Does Mr Neogi believe that the council’s Codes of Conduct have been complied with? If he cannot assure us that they are properly enforced (and the method of enforcement is a mystery) he cannot have any assurance that his other assertions about planners and developers are true.

    Can Mr Neogi demonstrate that the farmland at Three Farms Meadows, Blackwell Farm or Gosden Hill receives one single solitary brass farthing in subsidy? The farmland at Three Farms Meadow is Grade 3a land without need of any subsidy.

    If it is true that this land is subsidised then let’s see the evidence. If it is not true that these farms are subsidised then aren’t agricultural subsidies a red herring?

    Mr Neogi does his credibility no good when he tries to defend the indefensible.

  9. Bibhas Neogi Reply

    July 8, 2015 at 3:53 pm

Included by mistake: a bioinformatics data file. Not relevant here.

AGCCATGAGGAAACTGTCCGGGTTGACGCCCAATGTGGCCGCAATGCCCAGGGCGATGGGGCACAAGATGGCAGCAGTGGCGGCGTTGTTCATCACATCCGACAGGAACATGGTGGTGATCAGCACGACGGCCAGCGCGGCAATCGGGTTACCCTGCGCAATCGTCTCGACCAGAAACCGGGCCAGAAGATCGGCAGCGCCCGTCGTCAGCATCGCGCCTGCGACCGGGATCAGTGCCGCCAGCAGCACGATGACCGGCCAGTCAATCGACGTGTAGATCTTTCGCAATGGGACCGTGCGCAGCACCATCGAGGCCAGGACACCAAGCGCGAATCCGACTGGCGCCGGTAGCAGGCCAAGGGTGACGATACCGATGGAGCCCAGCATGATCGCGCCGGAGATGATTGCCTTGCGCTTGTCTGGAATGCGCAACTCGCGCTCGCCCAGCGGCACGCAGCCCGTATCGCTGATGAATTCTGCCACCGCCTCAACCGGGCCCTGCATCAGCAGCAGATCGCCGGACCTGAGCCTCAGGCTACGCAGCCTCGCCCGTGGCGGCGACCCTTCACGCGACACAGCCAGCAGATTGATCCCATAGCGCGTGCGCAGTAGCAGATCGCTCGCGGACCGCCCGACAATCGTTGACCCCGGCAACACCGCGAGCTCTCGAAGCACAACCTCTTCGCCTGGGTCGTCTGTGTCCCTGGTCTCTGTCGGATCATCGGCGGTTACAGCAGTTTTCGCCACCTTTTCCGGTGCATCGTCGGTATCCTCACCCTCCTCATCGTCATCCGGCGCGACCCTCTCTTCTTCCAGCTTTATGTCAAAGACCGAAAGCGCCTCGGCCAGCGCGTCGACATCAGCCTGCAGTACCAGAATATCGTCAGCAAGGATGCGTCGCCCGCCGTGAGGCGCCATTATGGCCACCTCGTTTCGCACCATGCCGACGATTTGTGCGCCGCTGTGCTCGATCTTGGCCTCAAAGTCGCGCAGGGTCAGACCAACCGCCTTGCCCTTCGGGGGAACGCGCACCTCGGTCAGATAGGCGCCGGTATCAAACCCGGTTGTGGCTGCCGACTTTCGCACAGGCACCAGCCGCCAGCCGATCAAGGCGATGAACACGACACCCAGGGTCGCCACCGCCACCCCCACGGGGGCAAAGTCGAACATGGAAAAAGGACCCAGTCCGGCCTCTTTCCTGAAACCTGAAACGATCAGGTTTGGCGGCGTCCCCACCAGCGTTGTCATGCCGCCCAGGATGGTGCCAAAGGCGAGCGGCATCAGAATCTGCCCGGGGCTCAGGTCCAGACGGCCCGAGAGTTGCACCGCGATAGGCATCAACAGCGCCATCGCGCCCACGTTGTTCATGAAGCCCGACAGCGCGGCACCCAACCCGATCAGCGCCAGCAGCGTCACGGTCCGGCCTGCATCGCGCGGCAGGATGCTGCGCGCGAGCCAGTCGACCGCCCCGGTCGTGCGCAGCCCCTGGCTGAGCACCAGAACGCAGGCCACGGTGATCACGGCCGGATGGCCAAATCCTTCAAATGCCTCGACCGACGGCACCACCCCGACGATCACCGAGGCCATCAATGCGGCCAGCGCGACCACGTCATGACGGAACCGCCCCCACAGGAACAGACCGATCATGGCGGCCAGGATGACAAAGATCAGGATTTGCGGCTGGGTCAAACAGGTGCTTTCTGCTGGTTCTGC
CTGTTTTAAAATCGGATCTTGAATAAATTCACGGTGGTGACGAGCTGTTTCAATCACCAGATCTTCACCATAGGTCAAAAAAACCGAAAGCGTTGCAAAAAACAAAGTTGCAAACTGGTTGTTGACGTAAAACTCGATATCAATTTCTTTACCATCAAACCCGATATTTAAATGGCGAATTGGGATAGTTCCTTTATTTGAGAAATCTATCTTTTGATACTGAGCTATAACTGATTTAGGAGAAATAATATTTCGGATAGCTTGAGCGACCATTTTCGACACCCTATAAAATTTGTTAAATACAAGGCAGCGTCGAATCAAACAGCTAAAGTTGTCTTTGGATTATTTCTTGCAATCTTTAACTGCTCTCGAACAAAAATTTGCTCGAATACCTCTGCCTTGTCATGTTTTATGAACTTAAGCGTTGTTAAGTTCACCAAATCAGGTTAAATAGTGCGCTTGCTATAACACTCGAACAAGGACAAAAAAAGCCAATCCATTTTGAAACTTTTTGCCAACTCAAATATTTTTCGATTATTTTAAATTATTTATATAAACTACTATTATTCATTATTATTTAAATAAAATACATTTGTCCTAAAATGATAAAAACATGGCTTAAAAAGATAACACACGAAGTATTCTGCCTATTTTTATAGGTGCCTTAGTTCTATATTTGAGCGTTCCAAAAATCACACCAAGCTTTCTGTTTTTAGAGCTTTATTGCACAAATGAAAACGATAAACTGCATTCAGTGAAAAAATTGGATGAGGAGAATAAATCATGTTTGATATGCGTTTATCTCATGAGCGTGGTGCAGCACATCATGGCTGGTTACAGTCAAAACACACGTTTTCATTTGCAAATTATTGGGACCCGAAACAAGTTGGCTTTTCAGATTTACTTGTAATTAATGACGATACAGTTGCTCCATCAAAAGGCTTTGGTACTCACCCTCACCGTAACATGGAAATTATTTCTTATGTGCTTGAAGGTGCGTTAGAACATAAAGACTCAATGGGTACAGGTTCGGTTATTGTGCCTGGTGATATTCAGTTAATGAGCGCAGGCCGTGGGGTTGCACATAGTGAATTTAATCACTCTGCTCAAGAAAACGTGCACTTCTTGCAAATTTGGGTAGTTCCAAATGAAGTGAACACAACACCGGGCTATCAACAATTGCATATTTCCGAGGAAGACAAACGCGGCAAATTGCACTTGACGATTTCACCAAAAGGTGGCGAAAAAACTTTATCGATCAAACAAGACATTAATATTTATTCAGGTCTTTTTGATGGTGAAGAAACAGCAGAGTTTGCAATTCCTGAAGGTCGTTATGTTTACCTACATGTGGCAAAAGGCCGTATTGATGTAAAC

My comments are from my observation of the consultation process followed by Guildford Borough Council (GBC) of the Draft Local Plan.

    Whether the Draft Plan was hurried through for whatever reason or that its preparation did not follow the guidelines are for GBC to explain and defend. Following their consultation with the public, the new plan should hopefully address the issues raised.

    Identifying possible sites suitable for building can be quite independent of targets because the building of these would be led by market forces and the council would need to review the numbers actually being built as the years progress against a number predicted to be needed using various assessment criteria.

    So the target is not a hard target, it would need to be reviewed periodically. There aren’t sufficient brownfield sites to provide even the lower estimate of houses needed. So the council had to look for possible sites outside of urban areas.

    There must be something not quite right here when ‘the most profitable businesses in the country and the world’ has not taken up building 1,500 houses with approved planning permission in the GBC area.